The reasons to make physical activity part of a daily routine just keep building. For one thing: there’s the evidence linking physical activity to reduced cancer risk. The latest incentive to get active comes from a new study that found exercise speeds learning and improves blood flow to the brain in monkeys.
Previous studies have linked improved learning to exercise in rodents; but this study examines this link in monkeys. The study is published in the journal Neuroscience; you can read the release here.
In the study, one group of monkeys was aerobically active – running on a treadmill for an hour each day, five days per week, for five months. Another group simply sat on the treadmill for the same amount of time.
Cognitive tests found that the exercising monkeys learned one task twice as quickly as the sedentary animals.
When it comes to exercise and cancer prevention, the link between physical activity and reducing cancer risk is clear. Regular activity acts with weight control – and excess body fat causes several different cancers – and also appears to have biological effects that lower cancer risk, such as strengthening the immune system.
Want to see if you are active enough? Take our quiz.
If you already incorporate physical activity into your day, how did you get into the habit? Any tips?
An intriguing new Swedish study linking heavier girls to decreased breast cancer risk highlights just how complicated the link is between body fat and cancer.
AICR’s expert report, along with other major reviews, have found clear evidence that excess body fat causes many different cancers, including post-menopausal cancer. And research shows that heavier children are more likely to become overweight adults.
But when it comes to cancer risk, studies are increasingly showing that there are “windows of susceptibility” – various periods during a person’s lifetime when diet, body fat, and physical activity exert a stronger than usual effect upon our risk of getting cancer.
These “windows” are one reason that the effects of lifestyle at an early age matter.
In this study, the researchers focused on girls at age seven. They showed about 6,000 adult women nine pictures of girls, ranging from skinny to obese body types. The women chose the picture that best resembled them when they were seven years old. About half of the women in the study had post-menopausal breast cancer.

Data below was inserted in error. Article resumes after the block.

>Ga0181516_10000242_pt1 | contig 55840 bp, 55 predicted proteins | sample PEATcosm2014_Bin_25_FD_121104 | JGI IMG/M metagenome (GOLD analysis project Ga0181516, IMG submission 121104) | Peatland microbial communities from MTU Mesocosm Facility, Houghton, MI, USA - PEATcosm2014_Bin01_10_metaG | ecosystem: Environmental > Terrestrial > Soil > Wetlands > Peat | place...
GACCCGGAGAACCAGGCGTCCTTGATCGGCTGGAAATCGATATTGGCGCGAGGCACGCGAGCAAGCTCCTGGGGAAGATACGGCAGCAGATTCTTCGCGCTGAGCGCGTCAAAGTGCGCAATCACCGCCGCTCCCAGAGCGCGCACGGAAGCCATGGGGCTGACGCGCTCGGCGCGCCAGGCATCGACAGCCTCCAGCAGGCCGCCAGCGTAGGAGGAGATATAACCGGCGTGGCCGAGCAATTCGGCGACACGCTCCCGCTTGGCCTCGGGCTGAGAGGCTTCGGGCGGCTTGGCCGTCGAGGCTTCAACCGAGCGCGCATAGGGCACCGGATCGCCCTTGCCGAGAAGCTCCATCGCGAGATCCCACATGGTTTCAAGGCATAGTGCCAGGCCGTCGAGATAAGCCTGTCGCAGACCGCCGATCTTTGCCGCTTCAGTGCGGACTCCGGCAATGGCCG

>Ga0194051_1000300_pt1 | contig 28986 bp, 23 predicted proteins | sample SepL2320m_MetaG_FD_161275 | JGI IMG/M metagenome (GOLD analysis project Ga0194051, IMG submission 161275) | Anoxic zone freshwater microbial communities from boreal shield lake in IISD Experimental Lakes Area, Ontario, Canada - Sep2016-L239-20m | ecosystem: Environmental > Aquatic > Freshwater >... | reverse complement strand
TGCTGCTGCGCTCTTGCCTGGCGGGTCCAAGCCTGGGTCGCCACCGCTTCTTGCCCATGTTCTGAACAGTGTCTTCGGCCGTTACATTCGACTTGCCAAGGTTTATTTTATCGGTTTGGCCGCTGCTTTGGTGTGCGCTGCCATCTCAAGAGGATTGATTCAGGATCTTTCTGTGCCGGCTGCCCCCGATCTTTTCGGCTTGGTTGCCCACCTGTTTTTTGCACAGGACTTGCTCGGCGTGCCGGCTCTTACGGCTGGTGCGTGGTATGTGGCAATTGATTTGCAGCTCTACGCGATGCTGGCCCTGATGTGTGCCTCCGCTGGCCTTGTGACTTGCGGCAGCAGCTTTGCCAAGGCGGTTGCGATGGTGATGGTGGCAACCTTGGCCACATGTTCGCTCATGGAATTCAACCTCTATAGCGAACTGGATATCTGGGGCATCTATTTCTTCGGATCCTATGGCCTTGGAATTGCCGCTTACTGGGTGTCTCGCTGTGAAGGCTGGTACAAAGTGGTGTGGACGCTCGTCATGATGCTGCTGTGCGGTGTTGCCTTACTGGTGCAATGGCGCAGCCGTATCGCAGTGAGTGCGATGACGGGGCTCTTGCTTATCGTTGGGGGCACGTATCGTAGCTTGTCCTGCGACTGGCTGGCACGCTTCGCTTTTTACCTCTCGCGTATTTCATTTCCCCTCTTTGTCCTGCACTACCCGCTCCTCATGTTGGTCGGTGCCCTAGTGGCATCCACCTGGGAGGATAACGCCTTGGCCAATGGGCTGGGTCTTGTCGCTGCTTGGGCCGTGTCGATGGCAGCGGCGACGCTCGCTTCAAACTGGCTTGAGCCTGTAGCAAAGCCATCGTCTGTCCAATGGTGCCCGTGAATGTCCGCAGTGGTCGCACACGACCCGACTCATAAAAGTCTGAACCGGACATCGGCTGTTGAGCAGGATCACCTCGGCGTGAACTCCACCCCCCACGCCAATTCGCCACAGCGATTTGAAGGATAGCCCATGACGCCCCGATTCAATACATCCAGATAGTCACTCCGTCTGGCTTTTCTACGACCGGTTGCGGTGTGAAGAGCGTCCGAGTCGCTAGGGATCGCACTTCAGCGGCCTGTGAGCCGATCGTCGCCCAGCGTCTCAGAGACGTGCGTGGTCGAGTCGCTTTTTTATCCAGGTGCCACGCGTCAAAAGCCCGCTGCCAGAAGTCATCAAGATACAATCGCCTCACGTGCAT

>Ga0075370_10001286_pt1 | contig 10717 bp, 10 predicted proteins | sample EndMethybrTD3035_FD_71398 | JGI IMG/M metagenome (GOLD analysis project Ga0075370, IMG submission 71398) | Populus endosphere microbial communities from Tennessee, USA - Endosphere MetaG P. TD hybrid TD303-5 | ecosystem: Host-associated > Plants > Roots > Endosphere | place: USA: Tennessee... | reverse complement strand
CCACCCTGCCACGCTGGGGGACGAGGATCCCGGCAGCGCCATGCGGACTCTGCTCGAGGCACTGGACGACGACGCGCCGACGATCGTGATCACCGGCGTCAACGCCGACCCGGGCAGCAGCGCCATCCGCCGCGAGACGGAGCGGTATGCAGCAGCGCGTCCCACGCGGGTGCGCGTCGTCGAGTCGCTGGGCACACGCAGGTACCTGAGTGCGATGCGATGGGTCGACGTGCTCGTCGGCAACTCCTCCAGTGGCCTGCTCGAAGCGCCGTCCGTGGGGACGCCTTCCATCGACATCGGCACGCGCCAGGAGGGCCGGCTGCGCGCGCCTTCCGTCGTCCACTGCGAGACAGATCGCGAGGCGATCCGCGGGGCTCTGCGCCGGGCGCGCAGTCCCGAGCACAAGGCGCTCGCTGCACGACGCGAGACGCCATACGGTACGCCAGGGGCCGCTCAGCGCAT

The women who said they were bigger when younger were less likely to develop the disease overall, and also less likely to develop ER negative’ breast tumors, a form more difficult to treat. Even when the authors took into account other risk factors, such as adult BMI and estrogen exposure, the decreased risk held.
The study is published in the journal Breast Cancer; you can read it here.
Foods that are high in fat and/or sugar tend to be packed tightly with calories. In such cases, looks can be deceiving — even relatively small amounts might contribute more calories to your daily intake than you’ve bargained for.
Other foods whose “bulk” is provided by things like fiber or water — like many plant foods — are low in calorie density. You can eat more of these foods, because each bite packs less of a caloric wallop.
Sounds simple, no? It’s really all you need to know to get started making meals that are lower in overall caloric density – meals that maximize flavor, variety and cancer protection while helping lose — or maintain — weight.
That’s why calorie density is such an important part of AICR’s message. It’s the science behind our New American Plate approach to eating for a healthy weight and healthy life, and it’s something we think about as we develop recipes in the AICR Test Kitchen.
In the coming weeks, we’ll be making an in-depth background paper on the subject of calorie density available to members of our Health Professionals and Educators eCommunity. We provide these papers to help HPs stay informed on the latest science and help them “bottom line” the research into practical advice for patients and clients.
We fund cutting-edge research and give people practical tools and information to help them prevent–and survive–cancer.
American Institute for Cancer Research
P: (800) 843-8114 | Fax: (202) 328-7226